Application of an EF to cells cultured in serum-free medium activates multiple intracellular signaling pathways, including phosphatidylinositol 3-kinase (PI3K), mitogen-activated protein kinase (MAPK), and Src. Significantly, the activation is polarized toward the direction of cell migration (Zhao et al., 2006).
PI3Ks are a family of important intracellular signaling molecules involved in many cellular functions such as cell growth, proliferation, differentiation, motility, survival and intracellular trafficking. PI3Ks phosphorylate the 3 position hydroxyl group of the inositol ring of phosphatidylinositol (PtdIns). In many types of cells, PI3K signaling acts as a compass mechanism in chemotaxis (Firtel and Chung, 2000; Haugh et al., 2000; Iijima and Devreotes, 2002; Servant et al., 2000; Xu et al., 2003). Application of an EF to keratinocytes or neutrophils activated PI3K signaling pathways as indicated by increased phosphorylation of Akt (Fig. 19).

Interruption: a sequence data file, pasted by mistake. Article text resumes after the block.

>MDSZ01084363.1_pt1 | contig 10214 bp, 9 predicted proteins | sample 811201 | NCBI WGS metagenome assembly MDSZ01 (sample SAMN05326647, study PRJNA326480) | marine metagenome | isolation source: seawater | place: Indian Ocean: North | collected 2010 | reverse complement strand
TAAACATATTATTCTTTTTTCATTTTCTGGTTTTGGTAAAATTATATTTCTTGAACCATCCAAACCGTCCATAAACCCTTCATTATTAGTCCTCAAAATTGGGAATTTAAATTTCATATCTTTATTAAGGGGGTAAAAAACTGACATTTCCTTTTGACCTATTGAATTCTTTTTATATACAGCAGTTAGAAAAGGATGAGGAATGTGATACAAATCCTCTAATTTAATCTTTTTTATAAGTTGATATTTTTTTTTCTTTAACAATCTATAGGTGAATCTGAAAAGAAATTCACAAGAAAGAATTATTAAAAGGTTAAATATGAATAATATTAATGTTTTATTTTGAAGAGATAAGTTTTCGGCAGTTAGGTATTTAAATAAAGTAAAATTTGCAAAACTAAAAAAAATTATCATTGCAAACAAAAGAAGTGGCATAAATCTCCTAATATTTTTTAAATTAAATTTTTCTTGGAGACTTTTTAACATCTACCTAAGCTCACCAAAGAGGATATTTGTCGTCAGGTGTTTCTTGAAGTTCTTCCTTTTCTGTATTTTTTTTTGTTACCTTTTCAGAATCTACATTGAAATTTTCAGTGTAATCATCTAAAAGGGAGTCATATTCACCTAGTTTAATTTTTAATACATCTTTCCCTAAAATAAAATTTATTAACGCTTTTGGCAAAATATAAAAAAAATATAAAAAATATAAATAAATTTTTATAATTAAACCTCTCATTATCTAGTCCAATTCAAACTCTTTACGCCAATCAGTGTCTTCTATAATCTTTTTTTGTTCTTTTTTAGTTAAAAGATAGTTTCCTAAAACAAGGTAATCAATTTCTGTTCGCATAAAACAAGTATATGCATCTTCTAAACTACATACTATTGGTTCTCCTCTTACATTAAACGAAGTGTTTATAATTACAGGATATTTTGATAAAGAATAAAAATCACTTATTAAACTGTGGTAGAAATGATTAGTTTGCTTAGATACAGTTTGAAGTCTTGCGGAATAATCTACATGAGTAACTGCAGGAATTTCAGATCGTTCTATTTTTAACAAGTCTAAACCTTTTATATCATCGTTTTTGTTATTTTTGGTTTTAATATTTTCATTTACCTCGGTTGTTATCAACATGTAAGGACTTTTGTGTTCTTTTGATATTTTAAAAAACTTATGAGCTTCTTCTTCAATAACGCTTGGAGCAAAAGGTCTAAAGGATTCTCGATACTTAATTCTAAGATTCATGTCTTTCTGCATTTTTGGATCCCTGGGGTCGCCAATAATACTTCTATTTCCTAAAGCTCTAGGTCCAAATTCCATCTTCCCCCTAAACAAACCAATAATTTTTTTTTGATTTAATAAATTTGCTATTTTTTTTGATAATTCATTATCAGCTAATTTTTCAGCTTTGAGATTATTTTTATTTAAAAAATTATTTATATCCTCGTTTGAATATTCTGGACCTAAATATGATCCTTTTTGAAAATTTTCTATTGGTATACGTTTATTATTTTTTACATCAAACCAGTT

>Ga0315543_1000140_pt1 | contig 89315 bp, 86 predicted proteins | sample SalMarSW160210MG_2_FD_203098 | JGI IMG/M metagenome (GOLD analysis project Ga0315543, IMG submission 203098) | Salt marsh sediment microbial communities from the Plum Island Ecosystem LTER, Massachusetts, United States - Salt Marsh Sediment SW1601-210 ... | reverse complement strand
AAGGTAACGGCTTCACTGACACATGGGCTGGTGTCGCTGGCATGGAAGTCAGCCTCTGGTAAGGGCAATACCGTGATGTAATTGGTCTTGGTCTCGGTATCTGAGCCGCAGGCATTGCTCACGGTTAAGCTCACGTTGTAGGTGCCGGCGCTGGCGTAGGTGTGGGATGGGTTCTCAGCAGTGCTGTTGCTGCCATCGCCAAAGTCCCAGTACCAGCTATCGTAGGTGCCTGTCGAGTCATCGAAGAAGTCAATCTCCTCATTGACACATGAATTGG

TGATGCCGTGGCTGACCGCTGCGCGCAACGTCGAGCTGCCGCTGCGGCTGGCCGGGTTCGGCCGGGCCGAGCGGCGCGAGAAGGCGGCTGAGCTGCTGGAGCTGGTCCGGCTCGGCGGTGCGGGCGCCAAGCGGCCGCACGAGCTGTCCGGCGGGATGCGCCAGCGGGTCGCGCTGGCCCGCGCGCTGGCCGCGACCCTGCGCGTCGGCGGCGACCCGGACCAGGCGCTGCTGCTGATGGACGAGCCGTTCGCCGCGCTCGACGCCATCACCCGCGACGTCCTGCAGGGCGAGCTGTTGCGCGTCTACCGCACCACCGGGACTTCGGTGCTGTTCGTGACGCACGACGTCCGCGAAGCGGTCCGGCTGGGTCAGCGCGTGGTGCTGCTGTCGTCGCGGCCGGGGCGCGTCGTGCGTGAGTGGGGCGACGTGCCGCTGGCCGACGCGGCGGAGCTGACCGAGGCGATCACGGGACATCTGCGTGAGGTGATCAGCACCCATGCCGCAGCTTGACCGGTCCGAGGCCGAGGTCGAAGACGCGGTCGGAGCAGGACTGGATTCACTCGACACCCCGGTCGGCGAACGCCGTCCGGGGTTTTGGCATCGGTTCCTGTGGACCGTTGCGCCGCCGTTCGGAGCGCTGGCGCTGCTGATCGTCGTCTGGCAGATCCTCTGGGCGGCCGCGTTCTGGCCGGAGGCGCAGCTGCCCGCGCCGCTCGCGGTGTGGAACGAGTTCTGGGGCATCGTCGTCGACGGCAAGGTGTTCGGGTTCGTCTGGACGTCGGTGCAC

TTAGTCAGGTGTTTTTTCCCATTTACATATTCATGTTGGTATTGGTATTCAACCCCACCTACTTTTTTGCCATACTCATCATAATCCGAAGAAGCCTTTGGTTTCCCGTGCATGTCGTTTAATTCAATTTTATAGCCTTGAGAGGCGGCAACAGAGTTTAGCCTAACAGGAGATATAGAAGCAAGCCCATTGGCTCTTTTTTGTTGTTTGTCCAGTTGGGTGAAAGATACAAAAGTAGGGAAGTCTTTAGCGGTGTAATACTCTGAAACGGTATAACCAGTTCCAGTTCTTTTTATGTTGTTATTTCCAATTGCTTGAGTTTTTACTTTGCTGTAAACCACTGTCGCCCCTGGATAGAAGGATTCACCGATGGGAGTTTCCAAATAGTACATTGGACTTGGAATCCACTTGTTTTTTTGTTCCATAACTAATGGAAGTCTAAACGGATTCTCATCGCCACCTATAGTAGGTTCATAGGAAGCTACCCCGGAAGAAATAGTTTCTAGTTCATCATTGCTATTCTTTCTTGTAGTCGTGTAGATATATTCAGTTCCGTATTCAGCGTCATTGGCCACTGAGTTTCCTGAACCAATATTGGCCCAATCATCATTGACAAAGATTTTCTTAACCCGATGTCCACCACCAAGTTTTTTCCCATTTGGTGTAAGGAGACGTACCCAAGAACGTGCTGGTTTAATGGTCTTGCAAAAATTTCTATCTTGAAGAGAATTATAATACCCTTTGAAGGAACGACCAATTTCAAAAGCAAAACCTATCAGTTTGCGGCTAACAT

In neutrophil-like cells (DMSO-treated HL60 cells), we used a green fluorescence protein (PHAkt-GFP) to show polarized activation of PI3K pathways. When PI3K is activated, PtdIns(3,4,5)P3 (PIP3) is produced. PHAkt-GFP binds to PIP3 revealing the location of PI3K activation. We found that PHAkt-GFP moved to the plasma membrane and was polarized to the leading edge of cells migrating in an EF. When the field polarity was reversed the PI3K activation was polarized to the new cathodal side, and directional migration of the cells toward the new cathode ensued (Fig. 20) (Zhao et al., 2006). Genetic experiments support an important role for PI3K in electrotaxis. When the gene P110γ that codes for one catalytic subunit of a PI3K isoform (PI3Kγ) was disrupted, activation of Akt, Src, P38, and ERK1/2 were all impaired in response to an EF. Electrotactic migration of keratinocytes and neutrophils was inhibited by the loss of PI3Kγ (Zhao et al., 2006). Dermal fibroblasts from p110γ (the PI3K gene) null mice showed significantly reduced directional migration (Guo et al., 2010).
One important downstream signaling element of the EGFR, activated by EFs, is the MAPK - ERK1/2. Applied EFs activate ERK1/2 in CECs and LECs. Importantly, the activation appeared to be asymmetric. Marked cathodal asymmetry of dp-ERK was evident after 1.5 hours in an EF of 150 mV/mm, especially in the cathode-facing lamellipodia. In control cells ERK1/2 activation was largely perinuclear (Zhao et al., 2002).